Figure 3a plots the SLG-FET Rν as a function of V G, while modulating the terahertz source at 500 Hz. Each curve corresponds to a different relative orientation between the source electric-field polarization and the antenna axis. The photoresponse drops rapidly with angle until it becomes almost zero when the incoming polarization is orthogonal to the antenna axis, confirming the efficacy of our dipole antenna. The dependence of Δu on V G is in qualitative agreement with the trend in Fig. 2b, thereby proving that our detectors operate in the broadband overdamped regime. Note that the sign of the photovoltage changes abruptly in the vicinity of the CNP, following the switch of sign of the derivative dσ/dV G.

Figure 3: Responsivity.
Figure 3

a,b, RT responsivity as a function of VG for detectors based on SLG-FET (with data for different angles between the beam polarization axis and the antenna axis) (a) and BLG-FET (b). A dashed line marks the zero value of output voltage. Different background colours identify regions below and above the CNP. c, Photoresponse signal of the BLG-FET at VG  =  0.2 V as a function of incident terahertz power. Dots are the experimental data; the dashed line is a fit to the data.

We also note a further sign switch around V G  =  0 in all curves. This suggests a contribution to the photoresponse of thermoelectric origin23,24, arising from the presence of the ungated p-doped graphene regions, and subsequent formation of p–p–p or p–n–p junctions, depending on V G. It is likely that, owing to the presence of the antenna, the electronic distribution near the junction between gate and source is more effectively ‘heated’ by the incoming radiation, either through free-carrier (Drude-like) absorption, or indirectly from the lattice. The resulting thermoelectric voltage should have the same functional dependence as in equation (1), but with opposite sign, plus a roughly gate-independent value, determined by the thermoelectric Seeback coefficient of the ungated graphene region23,24. It should thus change sign near V G  =  0, where the carrier density in the gated and ungated regions becomes exactly the same, as the sign of the difference between the thermoelectric coefficients across the junction switches, as discussed in ref. 24. The gate-independent term also gives rise to rigid offsets between measurements, where the temperature difference induced between the junctions is not the same, as may for instance be the case when the antenna orientation is varied.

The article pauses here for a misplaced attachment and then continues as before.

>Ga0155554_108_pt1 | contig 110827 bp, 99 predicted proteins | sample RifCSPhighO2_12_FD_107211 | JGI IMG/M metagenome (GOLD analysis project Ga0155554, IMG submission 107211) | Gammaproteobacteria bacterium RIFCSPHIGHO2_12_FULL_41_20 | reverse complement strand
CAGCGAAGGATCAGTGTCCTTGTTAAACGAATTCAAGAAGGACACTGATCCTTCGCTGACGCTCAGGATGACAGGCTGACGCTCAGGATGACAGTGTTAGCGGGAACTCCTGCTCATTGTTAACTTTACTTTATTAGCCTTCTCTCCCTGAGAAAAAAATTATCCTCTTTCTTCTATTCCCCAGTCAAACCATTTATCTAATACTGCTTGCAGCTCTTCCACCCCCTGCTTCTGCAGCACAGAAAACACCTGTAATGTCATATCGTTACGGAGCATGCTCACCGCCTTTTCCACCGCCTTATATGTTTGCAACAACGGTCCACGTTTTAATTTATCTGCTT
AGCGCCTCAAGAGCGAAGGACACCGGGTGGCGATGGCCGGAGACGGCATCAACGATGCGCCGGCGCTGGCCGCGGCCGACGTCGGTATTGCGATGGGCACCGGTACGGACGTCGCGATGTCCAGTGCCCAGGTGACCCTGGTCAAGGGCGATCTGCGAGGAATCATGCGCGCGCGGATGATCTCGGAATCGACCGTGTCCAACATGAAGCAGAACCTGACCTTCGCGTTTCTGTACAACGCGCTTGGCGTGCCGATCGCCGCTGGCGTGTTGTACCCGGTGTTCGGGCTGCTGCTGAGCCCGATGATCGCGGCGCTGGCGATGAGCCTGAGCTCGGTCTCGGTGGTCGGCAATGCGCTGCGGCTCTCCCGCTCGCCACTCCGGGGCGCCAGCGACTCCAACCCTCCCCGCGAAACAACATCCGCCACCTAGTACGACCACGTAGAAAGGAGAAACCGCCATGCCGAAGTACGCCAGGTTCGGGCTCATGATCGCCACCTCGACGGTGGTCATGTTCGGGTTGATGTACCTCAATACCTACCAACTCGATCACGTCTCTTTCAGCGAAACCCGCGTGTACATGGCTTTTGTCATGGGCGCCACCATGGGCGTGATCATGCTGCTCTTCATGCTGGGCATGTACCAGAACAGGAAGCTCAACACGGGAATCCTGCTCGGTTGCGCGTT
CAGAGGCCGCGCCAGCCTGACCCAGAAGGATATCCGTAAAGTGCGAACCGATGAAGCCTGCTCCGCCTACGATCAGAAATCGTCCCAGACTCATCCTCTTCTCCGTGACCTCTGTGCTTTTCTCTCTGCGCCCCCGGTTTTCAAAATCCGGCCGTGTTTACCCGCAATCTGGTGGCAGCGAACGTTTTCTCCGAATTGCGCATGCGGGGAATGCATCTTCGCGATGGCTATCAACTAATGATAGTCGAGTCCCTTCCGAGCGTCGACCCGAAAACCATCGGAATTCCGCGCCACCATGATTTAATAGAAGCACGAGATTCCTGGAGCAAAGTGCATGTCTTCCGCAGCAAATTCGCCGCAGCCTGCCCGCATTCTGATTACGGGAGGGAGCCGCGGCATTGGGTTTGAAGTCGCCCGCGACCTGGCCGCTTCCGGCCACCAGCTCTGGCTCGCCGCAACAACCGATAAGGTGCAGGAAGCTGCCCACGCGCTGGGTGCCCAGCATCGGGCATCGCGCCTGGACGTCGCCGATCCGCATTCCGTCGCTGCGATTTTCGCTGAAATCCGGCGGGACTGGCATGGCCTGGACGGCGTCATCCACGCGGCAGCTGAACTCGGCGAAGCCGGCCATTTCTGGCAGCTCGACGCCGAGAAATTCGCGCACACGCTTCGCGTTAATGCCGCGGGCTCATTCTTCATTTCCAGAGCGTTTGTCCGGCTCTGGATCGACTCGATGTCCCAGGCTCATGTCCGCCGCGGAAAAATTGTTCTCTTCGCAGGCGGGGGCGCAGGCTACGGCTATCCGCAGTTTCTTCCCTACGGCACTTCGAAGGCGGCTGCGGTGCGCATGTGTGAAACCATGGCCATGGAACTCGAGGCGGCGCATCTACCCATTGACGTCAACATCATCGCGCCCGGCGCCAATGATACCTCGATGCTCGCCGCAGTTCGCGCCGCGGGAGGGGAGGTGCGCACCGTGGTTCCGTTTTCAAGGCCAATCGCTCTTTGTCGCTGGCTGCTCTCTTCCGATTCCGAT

The precise shape and absolute values of the responsivity curves tend to vary from measurement to measurement and with gate-bias sweep direction, owing to the GFET hysteretic behaviour. Our devices reach Rν~100 mV W−1, with no clear dependence on chopper modulation frequency up to 1 kHz. A quantitative evaluation of the thermoelectric contribution is presently difficult, mainly because it has the same functional dependence on V G as in equation (1). For plasma waves in the overdamped regime, Rν is determined by the relative change of conductivity with V G. However, to extract the absolute Rν, one should precisely know the antenna coupling efficiency, which is hard to compute with high accuracy. For a qualitative estimate, we can use the numbers fit to the responsivity of other FET detectors with similar antenna designs measured in the same experimental set-up34. These give coupling efficiencies ~0.05–0.1 V2 W−1, which, multiplied by the maximum values of σ−1 × dσ/dV G from Fig. 2b, give peak Rν~0.07–0.15 V W−1, in good agreement with the measured Rν.